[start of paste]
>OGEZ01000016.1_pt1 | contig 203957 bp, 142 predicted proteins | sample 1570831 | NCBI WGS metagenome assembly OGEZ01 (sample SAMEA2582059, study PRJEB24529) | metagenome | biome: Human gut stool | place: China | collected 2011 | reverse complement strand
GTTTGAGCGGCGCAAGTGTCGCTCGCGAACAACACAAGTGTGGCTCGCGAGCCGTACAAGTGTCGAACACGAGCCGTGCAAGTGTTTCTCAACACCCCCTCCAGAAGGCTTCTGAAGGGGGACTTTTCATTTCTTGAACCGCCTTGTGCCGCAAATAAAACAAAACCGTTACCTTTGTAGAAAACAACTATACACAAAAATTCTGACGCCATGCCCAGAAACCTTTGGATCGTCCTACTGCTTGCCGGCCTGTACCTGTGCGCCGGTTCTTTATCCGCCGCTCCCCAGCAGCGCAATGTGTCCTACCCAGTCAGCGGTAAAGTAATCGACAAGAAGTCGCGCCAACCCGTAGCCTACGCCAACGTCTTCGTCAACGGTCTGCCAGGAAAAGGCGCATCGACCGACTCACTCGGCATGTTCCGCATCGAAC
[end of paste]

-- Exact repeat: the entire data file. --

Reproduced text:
>OGEZ01000016.1_pt1 | contig 203957 bp, 142 predicted proteins | sample 1570831 | NCBI WGS metagenome assembly OGEZ01 (sample SAMEA2582059, study PRJEB24529) | metagenome | biome: Human gut stool | place: China | collected 2011 | reverse complement strand
GTTTGAGCGGCGCAAGTGTCGCTCGCGAACAACACAAGTGTGGCTCGCGAGCCGTACAAGTGTCGAACACGAGCCGTGCAAGTGTTTCTCAACACCCCCTCCAGAAGGCTTCTGAAGGGGGACTTTTCATTTCTTGAACCGCCTTGTGCCGCAAATAAAACAAAACCGTTACCTTTGTAGAAAACAACTATACACAAAAATTCTGACGCCATGCCCAGAAACCTTTGGATCGTCCTACTGCTTGCCGGCCTGTACCTGTGCGCCGGTTCTTTATCCGCCGCTCCCCAGCAGCGCAATGTGTCCTACCCAGTCAGCGGTAAAGTAATCGACAAGAAGTCGCGCCAACCCGTAGCCTACGCCAACGTCTTCGTCAACGGTCTGCCAGGAAAAGGCGCATCGACCGACTCACTCGGCATGTTCCGCATCGAAC